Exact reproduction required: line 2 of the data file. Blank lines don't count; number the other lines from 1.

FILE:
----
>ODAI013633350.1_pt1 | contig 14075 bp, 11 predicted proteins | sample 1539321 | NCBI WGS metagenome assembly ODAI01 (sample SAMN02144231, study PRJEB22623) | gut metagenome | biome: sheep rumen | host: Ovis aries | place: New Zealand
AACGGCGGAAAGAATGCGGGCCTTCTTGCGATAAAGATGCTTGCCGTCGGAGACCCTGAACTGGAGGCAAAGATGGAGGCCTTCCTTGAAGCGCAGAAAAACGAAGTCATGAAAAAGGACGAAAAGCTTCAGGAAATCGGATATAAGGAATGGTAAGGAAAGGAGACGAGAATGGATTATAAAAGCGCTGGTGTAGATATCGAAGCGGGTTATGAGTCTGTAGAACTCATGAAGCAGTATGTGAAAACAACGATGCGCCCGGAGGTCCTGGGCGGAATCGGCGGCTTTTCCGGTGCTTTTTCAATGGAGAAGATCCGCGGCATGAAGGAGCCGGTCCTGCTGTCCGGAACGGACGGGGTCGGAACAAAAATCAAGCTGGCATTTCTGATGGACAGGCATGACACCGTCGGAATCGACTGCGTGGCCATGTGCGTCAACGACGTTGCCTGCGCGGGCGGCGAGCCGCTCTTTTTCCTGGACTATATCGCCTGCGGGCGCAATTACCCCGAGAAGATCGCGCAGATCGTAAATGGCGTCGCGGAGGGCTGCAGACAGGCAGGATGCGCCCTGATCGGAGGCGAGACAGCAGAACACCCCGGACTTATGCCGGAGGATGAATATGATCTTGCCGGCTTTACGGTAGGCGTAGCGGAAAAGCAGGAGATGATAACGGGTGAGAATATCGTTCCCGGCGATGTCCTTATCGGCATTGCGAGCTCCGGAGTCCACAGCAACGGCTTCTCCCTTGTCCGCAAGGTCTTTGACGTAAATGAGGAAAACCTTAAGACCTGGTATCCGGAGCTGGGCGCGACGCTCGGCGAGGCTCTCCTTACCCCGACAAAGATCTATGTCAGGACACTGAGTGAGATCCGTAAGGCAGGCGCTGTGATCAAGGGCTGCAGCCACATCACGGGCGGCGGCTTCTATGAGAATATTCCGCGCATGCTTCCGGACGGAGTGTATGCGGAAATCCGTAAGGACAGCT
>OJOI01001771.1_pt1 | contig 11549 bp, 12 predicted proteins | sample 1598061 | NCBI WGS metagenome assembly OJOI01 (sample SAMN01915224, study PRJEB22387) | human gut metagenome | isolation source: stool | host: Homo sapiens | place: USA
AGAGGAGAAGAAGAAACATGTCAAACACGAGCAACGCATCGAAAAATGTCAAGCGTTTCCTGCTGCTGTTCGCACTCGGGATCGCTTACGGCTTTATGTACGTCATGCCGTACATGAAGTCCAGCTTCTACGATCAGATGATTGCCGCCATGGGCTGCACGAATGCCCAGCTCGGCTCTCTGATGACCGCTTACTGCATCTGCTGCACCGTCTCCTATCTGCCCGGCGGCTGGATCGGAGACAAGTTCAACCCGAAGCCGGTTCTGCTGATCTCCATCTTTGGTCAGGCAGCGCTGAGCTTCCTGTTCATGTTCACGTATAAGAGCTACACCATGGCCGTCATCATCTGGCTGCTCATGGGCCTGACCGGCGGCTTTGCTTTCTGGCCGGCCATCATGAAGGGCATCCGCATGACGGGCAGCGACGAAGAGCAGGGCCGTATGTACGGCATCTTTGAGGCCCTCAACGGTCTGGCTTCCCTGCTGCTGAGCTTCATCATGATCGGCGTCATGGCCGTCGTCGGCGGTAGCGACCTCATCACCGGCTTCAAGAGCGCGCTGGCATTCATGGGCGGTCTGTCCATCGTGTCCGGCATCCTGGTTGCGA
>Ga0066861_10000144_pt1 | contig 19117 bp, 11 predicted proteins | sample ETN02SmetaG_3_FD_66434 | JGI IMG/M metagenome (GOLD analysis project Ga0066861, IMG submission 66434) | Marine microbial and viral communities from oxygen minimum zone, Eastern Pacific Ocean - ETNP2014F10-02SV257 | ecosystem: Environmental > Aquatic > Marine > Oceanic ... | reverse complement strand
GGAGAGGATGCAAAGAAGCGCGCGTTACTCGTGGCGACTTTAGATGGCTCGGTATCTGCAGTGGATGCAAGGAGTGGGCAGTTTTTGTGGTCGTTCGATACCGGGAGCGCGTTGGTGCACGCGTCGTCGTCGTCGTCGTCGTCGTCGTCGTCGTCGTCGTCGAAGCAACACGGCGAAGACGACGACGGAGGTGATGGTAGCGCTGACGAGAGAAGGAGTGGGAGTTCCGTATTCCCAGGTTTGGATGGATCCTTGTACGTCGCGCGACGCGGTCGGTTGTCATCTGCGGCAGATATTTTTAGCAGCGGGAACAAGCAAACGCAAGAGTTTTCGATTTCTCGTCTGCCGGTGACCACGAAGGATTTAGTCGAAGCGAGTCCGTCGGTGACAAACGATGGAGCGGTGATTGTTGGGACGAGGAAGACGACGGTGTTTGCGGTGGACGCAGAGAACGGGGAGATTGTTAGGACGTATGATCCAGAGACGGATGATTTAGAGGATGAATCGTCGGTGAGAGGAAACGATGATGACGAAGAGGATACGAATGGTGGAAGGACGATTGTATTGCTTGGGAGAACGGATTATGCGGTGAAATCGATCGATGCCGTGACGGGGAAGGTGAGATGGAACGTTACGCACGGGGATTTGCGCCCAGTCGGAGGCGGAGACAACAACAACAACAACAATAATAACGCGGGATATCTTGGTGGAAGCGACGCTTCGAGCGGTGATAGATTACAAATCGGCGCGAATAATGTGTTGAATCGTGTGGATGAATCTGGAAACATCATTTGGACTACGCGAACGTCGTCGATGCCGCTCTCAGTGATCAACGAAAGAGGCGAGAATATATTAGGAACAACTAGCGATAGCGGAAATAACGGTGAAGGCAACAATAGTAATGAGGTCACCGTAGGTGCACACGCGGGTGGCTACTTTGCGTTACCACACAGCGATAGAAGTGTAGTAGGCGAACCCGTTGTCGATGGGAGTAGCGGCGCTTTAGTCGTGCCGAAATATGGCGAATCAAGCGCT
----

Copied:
AACGGCGGAAAGAATGCGGGCCTTCTTGCGATAAAGATGCTTGCCGTCGGAGACCCTGAACTGGAGGCAAAGATGGAGGCCTTCCTTGAAGCGCAGAAAAACGAAGTCATGAAAAAGGACGAAAAGCTTCAGGAAATCGGATATAAGGAATGGTAAGGAAAGGAGACGAGAATGGATTATAAAAGCGCTGGTGTAGATATCGAAGCGGGTTATGAGTCTGTAGAACTCATGAAGCAGTATGTGAAAACAACGATGCGCCCGGAGGTCCTGGGCGGAATCGGCGGCTTTTCCGGTGCTTTTTCAATGGAGAAGATCCGCGGCATGAAGGAGCCGGTCCTGCTGTCCGGAACGGACGGGGTCGGAACAAAAATCAAGCTGGCATTTCTGATGGACAGGCATGACACCGTCGGAATCGACTGCGTGGCCATGTGCGTCAACGACGTTGCCTGCGCGGGCGGCGAGCCGCTCTTTTTCCTGGACTATATCGCCTGCGGGCGCAATTACCCCGAGAAGATCGCGCAGATCGTAAATGGCGTCGCGGAGGGCTGCAGACAGGCAGGATGCGCCCTGATCGGAGGCGAGACAGCAGAACACCCCGGACTTATGCCGGAGGATGAATATGATCTTGCCGGCTTTACGGTAGGCGTAGCGGAAAAGCAGGAGATGATAACGGGTGAGAATATCGTTCCCGGCGATGTCCTTATCGGCATTGCGAGCTCCGGAGTCCACAGCAACGGCTTCTCCCTTGTCCGCAAGGTCTTTGACGTAAATGAGGAAAACCTTAAGACCTGGTATCCGGAGCTGGGCGCGACGCTCGGCGAGGCTCTCCTTACCCCGACAAAGATCTATGTCAGGACACTGAGTGAGATCCGTAAGGCAGGCGCTGTGATCAAGGGCTGCAGCCACATCACGGGCGGCGGCTTCTATGAGAATATTCCGCGCATGCTTCCGGACGGAGTGTATGCGGAAATCCGTAAGGACAGCT